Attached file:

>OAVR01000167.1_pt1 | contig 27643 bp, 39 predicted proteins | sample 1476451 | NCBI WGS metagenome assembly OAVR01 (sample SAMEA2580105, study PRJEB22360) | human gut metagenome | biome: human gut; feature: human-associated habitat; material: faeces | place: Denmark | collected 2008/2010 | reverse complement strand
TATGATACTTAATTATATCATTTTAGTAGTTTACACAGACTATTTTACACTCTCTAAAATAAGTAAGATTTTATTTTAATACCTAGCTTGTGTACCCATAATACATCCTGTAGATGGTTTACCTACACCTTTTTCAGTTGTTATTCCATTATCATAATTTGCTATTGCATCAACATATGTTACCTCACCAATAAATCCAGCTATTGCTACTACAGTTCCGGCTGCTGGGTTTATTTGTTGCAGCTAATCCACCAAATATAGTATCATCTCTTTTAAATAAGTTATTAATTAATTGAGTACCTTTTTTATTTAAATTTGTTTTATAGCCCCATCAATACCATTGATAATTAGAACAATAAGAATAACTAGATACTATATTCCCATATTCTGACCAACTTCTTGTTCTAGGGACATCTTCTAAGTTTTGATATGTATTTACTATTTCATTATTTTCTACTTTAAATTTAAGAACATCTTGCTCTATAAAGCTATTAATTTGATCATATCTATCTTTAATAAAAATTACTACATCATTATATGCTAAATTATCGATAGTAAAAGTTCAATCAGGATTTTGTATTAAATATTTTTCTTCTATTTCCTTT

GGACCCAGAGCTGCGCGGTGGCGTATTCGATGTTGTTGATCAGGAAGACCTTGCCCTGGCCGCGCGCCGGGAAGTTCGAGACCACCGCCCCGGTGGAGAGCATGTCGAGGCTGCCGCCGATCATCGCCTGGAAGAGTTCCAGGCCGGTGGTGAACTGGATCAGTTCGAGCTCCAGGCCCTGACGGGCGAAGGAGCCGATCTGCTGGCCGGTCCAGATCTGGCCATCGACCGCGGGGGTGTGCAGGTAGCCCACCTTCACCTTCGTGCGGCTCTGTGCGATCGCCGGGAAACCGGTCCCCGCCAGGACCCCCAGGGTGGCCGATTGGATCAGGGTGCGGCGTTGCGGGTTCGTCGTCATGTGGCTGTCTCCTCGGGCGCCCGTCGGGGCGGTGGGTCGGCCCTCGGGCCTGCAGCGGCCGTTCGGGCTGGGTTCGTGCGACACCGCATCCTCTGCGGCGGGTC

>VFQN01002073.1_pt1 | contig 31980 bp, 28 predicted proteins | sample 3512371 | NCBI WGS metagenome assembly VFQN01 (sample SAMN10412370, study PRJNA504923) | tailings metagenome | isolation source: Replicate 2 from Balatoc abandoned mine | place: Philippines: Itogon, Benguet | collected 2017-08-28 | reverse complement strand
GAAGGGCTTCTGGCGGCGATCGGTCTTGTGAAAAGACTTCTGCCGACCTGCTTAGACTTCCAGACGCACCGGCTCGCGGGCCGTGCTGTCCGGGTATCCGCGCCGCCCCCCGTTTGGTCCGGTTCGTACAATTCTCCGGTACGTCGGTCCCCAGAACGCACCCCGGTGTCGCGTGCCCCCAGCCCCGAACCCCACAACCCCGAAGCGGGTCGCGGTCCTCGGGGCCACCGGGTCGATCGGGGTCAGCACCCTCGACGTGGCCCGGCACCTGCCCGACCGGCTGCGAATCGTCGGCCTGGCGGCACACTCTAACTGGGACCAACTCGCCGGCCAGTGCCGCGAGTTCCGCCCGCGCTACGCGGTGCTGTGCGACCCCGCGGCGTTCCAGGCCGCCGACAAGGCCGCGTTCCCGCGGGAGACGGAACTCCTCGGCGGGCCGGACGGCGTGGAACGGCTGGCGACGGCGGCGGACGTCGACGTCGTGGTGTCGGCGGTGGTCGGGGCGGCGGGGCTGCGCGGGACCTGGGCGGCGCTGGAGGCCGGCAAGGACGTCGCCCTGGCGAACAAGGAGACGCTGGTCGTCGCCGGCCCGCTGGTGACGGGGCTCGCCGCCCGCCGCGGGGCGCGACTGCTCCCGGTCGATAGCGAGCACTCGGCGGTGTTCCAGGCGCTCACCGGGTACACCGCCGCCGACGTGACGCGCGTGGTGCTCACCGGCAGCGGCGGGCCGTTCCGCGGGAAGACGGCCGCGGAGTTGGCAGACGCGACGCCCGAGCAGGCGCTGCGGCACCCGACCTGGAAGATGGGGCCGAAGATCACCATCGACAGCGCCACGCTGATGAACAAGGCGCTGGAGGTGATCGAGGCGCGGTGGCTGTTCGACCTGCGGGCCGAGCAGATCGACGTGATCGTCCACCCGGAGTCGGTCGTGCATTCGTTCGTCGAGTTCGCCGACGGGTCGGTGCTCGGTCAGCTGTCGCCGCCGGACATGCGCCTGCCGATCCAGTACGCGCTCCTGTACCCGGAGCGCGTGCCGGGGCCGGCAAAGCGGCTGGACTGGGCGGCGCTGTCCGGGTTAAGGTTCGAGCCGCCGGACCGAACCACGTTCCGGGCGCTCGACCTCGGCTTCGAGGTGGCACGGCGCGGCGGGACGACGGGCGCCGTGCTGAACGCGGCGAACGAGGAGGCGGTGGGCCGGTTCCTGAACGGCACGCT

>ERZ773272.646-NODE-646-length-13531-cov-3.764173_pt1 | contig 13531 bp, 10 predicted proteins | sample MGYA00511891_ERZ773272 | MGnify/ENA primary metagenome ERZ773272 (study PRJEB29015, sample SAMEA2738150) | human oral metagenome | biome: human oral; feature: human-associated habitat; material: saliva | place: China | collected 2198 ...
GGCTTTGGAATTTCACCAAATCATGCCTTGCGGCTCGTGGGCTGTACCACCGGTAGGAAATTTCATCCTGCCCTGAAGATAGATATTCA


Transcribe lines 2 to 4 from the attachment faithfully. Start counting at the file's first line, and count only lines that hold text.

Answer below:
TATGATACTTAATTATATCATTTTAGTAGTTTACACAGACTATTTTACACTCTCTAAAATAAGTAAGATTTTATTTTAATACCTAGCTTGTGTACCCATAATACATCCTGTAGATGGTTTACCTACACCTTTTTCAGTTGTTATTCCATTATCATAATTTGCTATTGCATCAACATATGTTACCTCACCAATAAATCCAGCTATTGCTACTACAGTTCCGGCTGCTGGGTTTATTTGTTGCAGCTAATCCACCAAATATAGTATCATCTCTTTTAAATAAGTTATTAATTAATTGAGTACCTTTTTTATTTAAATTTGTTTTATAGCCCCATCAATACCATTGATAATTAGAACAATAAGAATAACTAGATACTATATTCCCATATTCTGACCAACTTCTTGTTCTAGGGACATCTTCTAAGTTTTGATATGTATTTACTATTTCATTATTTTCTACTTTAAATTTAAGAACATCTTGCTCTATAAAGCTATTAATTTGATCATATCTATCTTTAATAAAAATTACTACATCATTATATGCTAAATTATCGATAGTAAAAGTTCAATCAGGATTTTGTATTAAATATTTTTCTTCTATTTCCTTT

GGACCCAGAGCTGCGCGGTGGCGTATTCGATGTTGTTGATCAGGAAGACCTTGCCCTGGCCGCGCGCCGGGAAGTTCGAGACCACCGCCCCGGTGGAGAGCATGTCGAGGCTGCCGCCGATCATCGCCTGGAAGAGTTCCAGGCCGGTGGTGAACTGGATCAGTTCGAGCTCCAGGCCCTGACGGGCGAAGGAGCCGATCTGCTGGCCGGTCCAGATCTGGCCATCGACCGCGGGGGTGTGCAGGTAGCCCACCTTCACCTTCGTGCGGCTCTGTGCGATCGCCGGGAAACCGGTCCCCGCCAGGACCCCCAGGGTGGCCGATTGGATCAGGGTGCGGCGTTGCGGGTTCGTCGTCATGTGGCTGTCTCCTCGGGCGCCCGTCGGGGCGGTGGGTCGGCCCTCGGGCCTGCAGCGGCCGTTCGGGCTGGGTTCGTGCGACACCGCATCCTCTGCGGCGGGTC

>VFQN01002073.1_pt1 | contig 31980 bp, 28 predicted proteins | sample 3512371 | NCBI WGS metagenome assembly VFQN01 (sample SAMN10412370, study PRJNA504923) | tailings metagenome | isolation source: Replicate 2 from Balatoc abandoned mine | place: Philippines: Itogon, Benguet | collected 2017-08-28 | reverse complement strand